Boyle said the characters in the Jack McMorrow series, and now the Brand Blake novels — the new one “Port City Black and White” is due out in September — may be fictional, but they are a combination of very real folks and very real places, where the names have been changed to protect the guilty and the dead.
Boyle interviews newspaper reporters and reads old clips for his books. He talks to fire marshal investigators, state police detectives, and county sheriff’s deputies for his material.
Boyle grew up in Rhode Island and came to Waterville for college in 1974. He left, went to New York, came back and lived in Rumford and Fairfield for a while before he and his wife Mary, also a Colby graduate, moved to China. The couple has three children, Emily, 27, Caroline, 25 and Charlie, 20.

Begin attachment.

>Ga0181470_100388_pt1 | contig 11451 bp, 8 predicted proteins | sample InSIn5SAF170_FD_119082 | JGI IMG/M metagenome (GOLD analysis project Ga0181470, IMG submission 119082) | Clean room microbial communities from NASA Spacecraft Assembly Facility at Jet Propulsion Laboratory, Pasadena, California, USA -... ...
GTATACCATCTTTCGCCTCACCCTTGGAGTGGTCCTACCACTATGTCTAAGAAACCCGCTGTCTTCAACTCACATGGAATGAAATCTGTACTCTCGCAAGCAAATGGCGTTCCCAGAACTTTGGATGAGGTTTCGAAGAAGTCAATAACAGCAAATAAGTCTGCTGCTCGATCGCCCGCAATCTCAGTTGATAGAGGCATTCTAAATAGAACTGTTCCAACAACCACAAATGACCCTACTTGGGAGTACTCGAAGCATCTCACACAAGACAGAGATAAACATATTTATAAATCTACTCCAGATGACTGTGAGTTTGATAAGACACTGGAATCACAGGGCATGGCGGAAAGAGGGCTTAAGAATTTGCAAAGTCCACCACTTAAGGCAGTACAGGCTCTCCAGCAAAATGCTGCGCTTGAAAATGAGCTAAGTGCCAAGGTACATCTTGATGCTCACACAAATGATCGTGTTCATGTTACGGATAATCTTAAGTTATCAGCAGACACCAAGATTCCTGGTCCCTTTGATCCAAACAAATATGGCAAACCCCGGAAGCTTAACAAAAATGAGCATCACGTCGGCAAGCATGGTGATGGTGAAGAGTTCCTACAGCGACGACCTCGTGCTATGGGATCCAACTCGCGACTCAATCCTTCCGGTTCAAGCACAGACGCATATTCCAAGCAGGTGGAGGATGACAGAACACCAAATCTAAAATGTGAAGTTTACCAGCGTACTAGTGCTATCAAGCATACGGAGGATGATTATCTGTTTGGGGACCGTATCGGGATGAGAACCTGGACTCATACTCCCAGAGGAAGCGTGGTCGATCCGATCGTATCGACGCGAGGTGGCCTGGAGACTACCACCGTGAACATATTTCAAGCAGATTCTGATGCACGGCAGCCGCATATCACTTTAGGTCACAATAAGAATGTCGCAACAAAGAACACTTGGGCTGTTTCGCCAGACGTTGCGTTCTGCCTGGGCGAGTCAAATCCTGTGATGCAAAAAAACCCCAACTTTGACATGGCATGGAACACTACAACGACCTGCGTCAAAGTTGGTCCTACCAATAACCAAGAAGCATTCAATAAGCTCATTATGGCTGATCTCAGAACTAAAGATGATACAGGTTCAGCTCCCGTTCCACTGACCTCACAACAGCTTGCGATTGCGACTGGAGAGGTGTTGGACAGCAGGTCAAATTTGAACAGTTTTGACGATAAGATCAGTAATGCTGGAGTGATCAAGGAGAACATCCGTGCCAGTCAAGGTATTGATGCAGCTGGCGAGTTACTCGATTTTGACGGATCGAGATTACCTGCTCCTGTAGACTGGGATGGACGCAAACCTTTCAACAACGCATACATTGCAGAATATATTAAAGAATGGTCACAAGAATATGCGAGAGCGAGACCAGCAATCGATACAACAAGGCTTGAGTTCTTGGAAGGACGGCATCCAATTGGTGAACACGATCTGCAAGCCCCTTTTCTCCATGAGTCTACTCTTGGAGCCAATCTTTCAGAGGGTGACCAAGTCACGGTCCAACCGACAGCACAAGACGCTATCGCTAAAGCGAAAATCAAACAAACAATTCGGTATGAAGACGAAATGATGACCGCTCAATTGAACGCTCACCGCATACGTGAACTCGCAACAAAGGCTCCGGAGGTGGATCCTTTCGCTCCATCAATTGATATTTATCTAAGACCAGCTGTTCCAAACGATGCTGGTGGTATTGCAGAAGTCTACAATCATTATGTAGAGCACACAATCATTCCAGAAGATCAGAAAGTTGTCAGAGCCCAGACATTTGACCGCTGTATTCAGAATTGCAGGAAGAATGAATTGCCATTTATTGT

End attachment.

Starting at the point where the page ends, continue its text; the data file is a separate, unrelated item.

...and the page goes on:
Boyle writes on a computer in a tiny room on the second floor of his 1826 farmhouse. The writing is different in the new Brandon Blake series, he said. Blake is seen in the third person, by an omniscient observer. McMorrow is Boyle in the first person, more of a rural traditional mystery than the noir of the urban Blake novels, written for younger people who were raised on film and quick, staccato action scenes.
McMorrow and his wife Roxanne and their daughter Sophie and their neighbor Clair and his wife, will be back in another book soon.
And always, as in the character of Mandi, the woman in “Damaged Goods,” the stories and the people will be real life in Maine, just like you see in the newspaper.
“The wonderful thing is that she’s out there somewhere,” Boyle said.

Doug Harlow — 474-9534
[email protected]